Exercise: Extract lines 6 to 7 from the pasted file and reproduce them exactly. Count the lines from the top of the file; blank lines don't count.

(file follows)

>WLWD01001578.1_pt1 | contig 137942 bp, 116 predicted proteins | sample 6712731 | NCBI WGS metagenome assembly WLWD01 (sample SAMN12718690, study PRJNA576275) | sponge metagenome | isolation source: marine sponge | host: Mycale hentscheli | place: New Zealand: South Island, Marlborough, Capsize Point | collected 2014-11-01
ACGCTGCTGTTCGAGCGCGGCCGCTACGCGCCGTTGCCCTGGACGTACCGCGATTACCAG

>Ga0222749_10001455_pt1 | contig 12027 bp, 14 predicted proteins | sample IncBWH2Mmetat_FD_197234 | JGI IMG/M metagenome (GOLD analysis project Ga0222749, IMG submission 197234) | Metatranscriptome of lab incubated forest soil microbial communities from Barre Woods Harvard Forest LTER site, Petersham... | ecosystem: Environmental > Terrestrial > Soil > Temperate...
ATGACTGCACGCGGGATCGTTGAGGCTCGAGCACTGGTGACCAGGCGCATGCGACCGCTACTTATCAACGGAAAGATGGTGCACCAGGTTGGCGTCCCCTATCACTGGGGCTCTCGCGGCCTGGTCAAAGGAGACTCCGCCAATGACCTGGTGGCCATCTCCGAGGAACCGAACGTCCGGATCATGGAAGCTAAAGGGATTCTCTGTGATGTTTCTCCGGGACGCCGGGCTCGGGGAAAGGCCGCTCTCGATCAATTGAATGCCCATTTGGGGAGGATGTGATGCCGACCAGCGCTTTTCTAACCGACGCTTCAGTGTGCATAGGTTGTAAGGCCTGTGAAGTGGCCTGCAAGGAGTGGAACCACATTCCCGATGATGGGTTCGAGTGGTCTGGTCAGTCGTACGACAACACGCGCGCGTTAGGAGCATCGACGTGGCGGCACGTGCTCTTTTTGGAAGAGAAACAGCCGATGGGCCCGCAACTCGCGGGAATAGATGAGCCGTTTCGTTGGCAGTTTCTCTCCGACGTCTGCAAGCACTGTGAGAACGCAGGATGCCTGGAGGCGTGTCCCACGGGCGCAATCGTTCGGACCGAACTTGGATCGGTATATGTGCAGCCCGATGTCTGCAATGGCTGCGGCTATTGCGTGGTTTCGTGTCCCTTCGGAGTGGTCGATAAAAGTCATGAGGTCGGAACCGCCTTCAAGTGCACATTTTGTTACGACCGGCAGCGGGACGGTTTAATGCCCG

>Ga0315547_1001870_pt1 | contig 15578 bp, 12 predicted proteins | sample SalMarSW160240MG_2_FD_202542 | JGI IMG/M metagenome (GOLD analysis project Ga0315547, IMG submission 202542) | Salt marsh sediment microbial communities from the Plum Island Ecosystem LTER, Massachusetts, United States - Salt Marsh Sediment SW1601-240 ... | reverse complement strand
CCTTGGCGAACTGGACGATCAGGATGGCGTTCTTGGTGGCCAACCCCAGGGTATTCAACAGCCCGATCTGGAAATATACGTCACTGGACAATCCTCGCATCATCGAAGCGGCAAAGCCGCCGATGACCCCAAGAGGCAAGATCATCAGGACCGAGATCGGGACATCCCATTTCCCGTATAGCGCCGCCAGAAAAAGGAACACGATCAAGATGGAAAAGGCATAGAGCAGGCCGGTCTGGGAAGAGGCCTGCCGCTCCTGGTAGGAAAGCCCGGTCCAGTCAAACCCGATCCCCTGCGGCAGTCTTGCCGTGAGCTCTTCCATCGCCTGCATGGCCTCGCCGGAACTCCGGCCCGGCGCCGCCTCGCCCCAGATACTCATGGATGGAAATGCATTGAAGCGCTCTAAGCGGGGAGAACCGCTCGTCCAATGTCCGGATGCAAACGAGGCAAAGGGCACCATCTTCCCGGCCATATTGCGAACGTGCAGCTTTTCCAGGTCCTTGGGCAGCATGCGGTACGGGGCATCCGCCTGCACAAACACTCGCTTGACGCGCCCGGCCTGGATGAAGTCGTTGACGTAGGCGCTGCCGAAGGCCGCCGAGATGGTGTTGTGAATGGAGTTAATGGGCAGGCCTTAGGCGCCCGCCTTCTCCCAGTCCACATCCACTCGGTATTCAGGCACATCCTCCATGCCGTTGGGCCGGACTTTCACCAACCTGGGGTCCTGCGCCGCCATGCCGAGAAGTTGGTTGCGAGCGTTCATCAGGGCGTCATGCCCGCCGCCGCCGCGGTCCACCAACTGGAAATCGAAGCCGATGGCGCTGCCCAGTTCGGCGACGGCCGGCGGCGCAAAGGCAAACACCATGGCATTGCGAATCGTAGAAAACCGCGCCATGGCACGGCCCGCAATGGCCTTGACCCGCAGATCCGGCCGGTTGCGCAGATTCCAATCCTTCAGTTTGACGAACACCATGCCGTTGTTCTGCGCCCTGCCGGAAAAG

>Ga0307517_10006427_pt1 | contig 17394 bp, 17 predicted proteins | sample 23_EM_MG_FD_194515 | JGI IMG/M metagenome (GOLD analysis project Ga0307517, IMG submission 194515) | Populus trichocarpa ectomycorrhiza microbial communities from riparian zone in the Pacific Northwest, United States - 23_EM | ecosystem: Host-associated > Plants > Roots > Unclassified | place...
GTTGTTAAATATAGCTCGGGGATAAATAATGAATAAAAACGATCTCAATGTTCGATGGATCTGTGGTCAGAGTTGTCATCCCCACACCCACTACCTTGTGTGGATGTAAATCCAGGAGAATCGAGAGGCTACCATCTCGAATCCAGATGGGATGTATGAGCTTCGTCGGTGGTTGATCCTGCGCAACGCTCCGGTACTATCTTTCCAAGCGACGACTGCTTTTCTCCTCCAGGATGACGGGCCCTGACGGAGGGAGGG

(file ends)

CCTTGGCGAACTGGACGATCAGGATGGCGTTCTTGGTGGCCAACCCCAGGGTATTCAACAGCCCGATCTGGAAATATACGTCACTGGACAATCCTCGCATCATCGAAGCGGCAAAGCCGCCGATGACCCCAAGAGGCAAGATCATCAGGACCGAGATCGGGACATCCCATTTCCCGTATAGCGCCGCCAGAAAAAGGAACACGATCAAGATGGAAAAGGCATAGAGCAGGCCGGTCTGGGAAGAGGCCTGCCGCTCCTGGTAGGAAAGCCCGGTCCAGTCAAACCCGATCCCCTGCGGCAGTCTTGCCGTGAGCTCTTCCATCGCCTGCATGGCCTCGCCGGAACTCCGGCCCGGCGCCGCCTCGCCCCAGATACTCATGGATGGAAATGCATTGAAGCGCTCTAAGCGGGGAGAACCGCTCGTCCAATGTCCGGATGCAAACGAGGCAAAGGGCACCATCTTCCCGGCCATATTGCGAACGTGCAGCTTTTCCAGGTCCTTGGGCAGCATGCGGTACGGGGCATCCGCCTGCACAAACACTCGCTTGACGCGCCCGGCCTGGATGAAGTCGTTGACGTAGGCGCTGCCGAAGGCCGCCGAGATGGTGTTGTGAATGGAGTTAATGGGCAGGCCTTAGGCGCCCGCCTTCTCCCAGTCCACATCCACTCGGTATTCAGGCACATCCTCCATGCCGTTGGGCCGGACTTTCACCAACCTGGGGTCCTGCGCCGCCATGCCGAGAAGTTGGTTGCGAGCGTTCATCAGGGCGTCATGCCCGCCGCCGCCGCGGTCCACCAACTGGAAATCGAAGCCGATGGCGCTGCCCAGTTCGGCGACGGCCGGCGGCGCAAAGGCAAACACCATGGCATTGCGAATCGTAGAAAACCGCGCCATGGCACGGCCCGCAATGGCCTTGACCCGCAGATCCGGCCGGTTGCGCAGATTCCAATCCTTCAGTTTGACGAACACCATGCCGTTGTTCTGCGCCCTGCCGGAAAAG

>Ga0307517_10006427_pt1 | contig 17394 bp, 17 predicted proteins | sample 23_EM_MG_FD_194515 | JGI IMG/M metagenome (GOLD analysis project Ga0307517, IMG submission 194515) | Populus trichocarpa ectomycorrhiza microbial communities from riparian zone in the Pacific Northwest, United States - 23_EM | ecosystem: Host-associated > Plants > Roots > Unclassified | place...